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October 2008

Oct 01, 2008


Surviving in the Present Economy

Question: We are a 12 attorney firm located in the mid-west. We are concerned about the impact that the economy is having on our practice and the current business environment. Our business is down and we are unsure what we should be doing financially to evaluate and improve performance – and survive.

Response:

According to Thomson West PeerMonitor Index the first quarter of 2008 marked the lowest point in nine quarters. Demand for legal services is shrinking, the billable hours growth rate has been declining since the second quarter of 2007, and productivity has been shrinking since late 2006. Trends are casting 2008 to be a challenging year for law firms.

Management of cash flow is critical. Here are our suggestions of how to examine where you are based upon receipts and your pipeline of future collections:

  1.  Monthly BillingsAre you budgeting your fee billings? Are your billing and collections on track? Are your individual attorneys and other producers meeting their revenue goals? Why not?
  2. Collections and ReceiptsAre your collections in alignment with your cash requirements for firm expenses, client advances, loan repayments, and attorney draws. Remember – the total expenses listed on the income statement does not represent all of your cash requirements. Balance sheet accounts such as partner draws, client advances, purchase of assets (equipment), and payments on loans, also involve uses of cash and must be taken into consideration. Typically, there is a lag of three months between the time of when you incur expenses and do work for a client and receive payment. Be aware of potential cash deficits.
  3. CostsHow are your actual expenses/costs tracking against your budget? Are you within your budget? If not – why? Investigate reasons. If over budget should you cut costs or is there a way to increase revenue? Sometimes you have to spend money in order to make money. What costs should be cut – and which should not? Be careful cutting marketing/client development investments.
  4. Accounts ReceivableAre they increasing or decreasing? What percent are they of your annual billings? Fifteen percent is high – five percent is within the range of acceptability. Uncollected accounts can sink the firm – stay on top of them with an effective management system. Deal with collection problems early – formulate a client acceptance/credit policy – get retainers up front – reject problem clients from the onset.
  5. Work in ProgressIs your work in progress increasing or decreasing? Why? Investigate reasons.This represents future receivables and future receipts. Are you on target? Bill immediately anytime during the month if work is completed – don’t wait until the end of the month? Bill monthly and cut-off bills by the 25th of the month so they are in the client’s hands by the 28th or 29th of the month.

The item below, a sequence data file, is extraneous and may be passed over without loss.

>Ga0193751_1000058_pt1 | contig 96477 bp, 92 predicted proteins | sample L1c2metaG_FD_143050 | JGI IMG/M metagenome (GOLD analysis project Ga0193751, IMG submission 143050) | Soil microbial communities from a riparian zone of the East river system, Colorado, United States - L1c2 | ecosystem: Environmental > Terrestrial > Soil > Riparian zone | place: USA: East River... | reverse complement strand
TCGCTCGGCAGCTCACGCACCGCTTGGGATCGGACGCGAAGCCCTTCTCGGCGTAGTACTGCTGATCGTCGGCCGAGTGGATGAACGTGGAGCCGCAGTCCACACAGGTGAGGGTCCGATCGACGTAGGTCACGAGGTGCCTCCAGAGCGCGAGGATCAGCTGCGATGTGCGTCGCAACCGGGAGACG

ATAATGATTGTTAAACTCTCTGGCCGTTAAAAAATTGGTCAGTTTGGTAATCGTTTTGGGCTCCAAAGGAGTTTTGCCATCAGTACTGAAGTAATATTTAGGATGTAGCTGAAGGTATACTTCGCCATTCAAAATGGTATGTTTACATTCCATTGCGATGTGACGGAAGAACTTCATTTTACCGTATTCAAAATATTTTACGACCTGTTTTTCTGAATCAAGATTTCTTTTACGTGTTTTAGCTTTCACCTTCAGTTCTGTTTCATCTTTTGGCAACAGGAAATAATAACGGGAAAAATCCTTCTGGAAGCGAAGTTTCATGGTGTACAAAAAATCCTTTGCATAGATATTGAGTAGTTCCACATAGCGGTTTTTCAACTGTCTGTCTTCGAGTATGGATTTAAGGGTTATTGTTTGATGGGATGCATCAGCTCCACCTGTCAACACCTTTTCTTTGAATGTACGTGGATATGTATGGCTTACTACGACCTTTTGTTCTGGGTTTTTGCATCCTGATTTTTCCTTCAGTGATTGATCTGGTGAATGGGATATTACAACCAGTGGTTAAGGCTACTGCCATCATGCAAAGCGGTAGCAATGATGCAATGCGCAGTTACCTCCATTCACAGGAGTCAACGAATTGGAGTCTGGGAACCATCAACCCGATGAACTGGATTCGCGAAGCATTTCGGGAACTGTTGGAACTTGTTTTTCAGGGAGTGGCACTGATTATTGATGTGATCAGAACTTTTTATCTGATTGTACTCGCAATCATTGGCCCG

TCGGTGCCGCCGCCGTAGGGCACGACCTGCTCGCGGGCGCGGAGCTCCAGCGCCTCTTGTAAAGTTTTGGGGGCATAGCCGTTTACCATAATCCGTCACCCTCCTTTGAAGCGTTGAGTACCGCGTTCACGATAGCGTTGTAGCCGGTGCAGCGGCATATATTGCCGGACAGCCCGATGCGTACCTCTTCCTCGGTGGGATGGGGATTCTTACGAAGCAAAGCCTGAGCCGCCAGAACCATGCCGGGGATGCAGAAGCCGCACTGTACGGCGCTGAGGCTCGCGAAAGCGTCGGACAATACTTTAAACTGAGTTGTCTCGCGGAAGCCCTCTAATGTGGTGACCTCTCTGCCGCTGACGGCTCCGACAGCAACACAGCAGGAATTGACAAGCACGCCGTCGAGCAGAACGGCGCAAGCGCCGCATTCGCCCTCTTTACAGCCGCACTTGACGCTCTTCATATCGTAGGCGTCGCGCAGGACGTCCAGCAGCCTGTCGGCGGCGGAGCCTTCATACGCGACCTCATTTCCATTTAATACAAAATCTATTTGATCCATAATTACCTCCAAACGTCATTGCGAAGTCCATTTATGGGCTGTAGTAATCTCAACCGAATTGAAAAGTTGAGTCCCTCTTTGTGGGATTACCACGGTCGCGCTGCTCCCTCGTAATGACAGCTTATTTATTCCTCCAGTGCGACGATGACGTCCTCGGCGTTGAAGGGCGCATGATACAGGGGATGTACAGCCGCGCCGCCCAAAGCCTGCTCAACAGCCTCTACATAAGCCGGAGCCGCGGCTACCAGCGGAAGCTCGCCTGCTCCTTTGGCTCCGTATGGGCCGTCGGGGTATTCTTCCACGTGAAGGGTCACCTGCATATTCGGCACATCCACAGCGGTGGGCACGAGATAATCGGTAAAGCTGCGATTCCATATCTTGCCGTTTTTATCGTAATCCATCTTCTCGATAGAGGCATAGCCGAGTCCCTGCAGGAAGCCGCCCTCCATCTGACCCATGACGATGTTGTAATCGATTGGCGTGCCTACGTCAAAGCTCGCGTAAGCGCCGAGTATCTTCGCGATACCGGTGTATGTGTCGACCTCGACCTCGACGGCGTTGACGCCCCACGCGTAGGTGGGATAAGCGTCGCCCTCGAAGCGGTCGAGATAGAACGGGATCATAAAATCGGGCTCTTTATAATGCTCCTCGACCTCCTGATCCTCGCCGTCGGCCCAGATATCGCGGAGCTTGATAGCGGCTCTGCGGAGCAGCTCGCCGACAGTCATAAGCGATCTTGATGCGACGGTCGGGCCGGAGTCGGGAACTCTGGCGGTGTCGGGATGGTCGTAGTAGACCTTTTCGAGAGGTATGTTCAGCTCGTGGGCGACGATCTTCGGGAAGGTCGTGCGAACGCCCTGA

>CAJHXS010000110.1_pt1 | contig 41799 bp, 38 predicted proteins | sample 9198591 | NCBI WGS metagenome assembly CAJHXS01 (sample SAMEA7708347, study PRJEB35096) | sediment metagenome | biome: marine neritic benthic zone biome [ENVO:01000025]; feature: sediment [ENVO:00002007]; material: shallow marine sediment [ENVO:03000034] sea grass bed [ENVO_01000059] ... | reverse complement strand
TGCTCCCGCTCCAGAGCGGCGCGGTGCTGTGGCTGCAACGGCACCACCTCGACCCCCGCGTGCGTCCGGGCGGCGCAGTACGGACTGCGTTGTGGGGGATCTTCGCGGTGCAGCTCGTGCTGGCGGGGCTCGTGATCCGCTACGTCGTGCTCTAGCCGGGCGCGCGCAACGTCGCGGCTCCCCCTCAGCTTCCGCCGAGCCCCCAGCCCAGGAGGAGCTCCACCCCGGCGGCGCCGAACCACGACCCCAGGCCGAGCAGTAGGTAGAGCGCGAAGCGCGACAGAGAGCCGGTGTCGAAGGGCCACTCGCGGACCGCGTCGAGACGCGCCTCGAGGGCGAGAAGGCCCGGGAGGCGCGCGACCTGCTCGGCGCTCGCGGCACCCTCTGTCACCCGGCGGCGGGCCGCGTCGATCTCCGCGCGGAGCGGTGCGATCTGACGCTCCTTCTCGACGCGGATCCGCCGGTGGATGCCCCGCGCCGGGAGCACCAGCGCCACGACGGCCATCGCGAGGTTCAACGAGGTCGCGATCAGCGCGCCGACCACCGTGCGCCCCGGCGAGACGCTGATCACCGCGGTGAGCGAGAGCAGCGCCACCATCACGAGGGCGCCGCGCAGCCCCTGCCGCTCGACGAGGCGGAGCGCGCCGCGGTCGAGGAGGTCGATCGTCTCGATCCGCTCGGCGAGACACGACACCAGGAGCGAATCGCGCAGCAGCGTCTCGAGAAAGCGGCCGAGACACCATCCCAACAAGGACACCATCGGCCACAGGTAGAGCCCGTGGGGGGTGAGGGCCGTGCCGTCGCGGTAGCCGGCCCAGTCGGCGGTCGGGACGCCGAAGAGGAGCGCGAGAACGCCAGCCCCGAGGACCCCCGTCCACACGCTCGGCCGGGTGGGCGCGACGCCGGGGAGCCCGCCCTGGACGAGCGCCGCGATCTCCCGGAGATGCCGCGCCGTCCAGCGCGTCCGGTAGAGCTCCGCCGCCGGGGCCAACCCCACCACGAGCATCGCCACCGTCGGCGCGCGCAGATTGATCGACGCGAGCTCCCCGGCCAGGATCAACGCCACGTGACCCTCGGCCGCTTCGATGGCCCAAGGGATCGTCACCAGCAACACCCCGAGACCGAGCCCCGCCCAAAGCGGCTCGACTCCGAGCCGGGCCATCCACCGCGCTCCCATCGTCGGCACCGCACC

6. Unbilled Client AdvancesGet money from clients up front to cover these expenses or bill them immediately upon disbusement (if total client advance balance reached $100.00) regardless of the billing cycle established for the client’s fee billing. One exception may be contingency cases.
  7. Realization RateThe realization rate is the percentage of fees collected from the billable work of the firm’s timekeepers. Low realization rates indicates that attorneys are not effectively utilizing firm resources. Realization rates should be no lower than appropriately 90 to 95 percent.
  8. Lawyer – Client – Area of Law – MetricsExamine collections, accounts receivable, work in progress, unbilled client advances, unearned retainers, by lawyer, client, and area of law. Spot problems and deal with issues immediately.
  9. Producers Time ReportsAll producers (lawyers, paralegals, and staff) should keep time on billable and non-billable time and should enter into the computer system daily. Weekly time reports should be produced weekly and reviewed by firm management to insure that goals are being met for billable and non-billable time. Each producer should be provided with a copy of their own report weekly as well. Firm management should spot problem areas and identify reasons – i.e. – not putting in the time, lack of resources to delegate work, poor time managment or time keeping habits and practices.
  10. Trust Account BalancesReview this report weekly. If funds can be applied to work performed – transfer funds over to the firm’s operating bank account. Notify clients that need to replentish their retainers.John W. Olmstead, MBA, Ph.D, CMC
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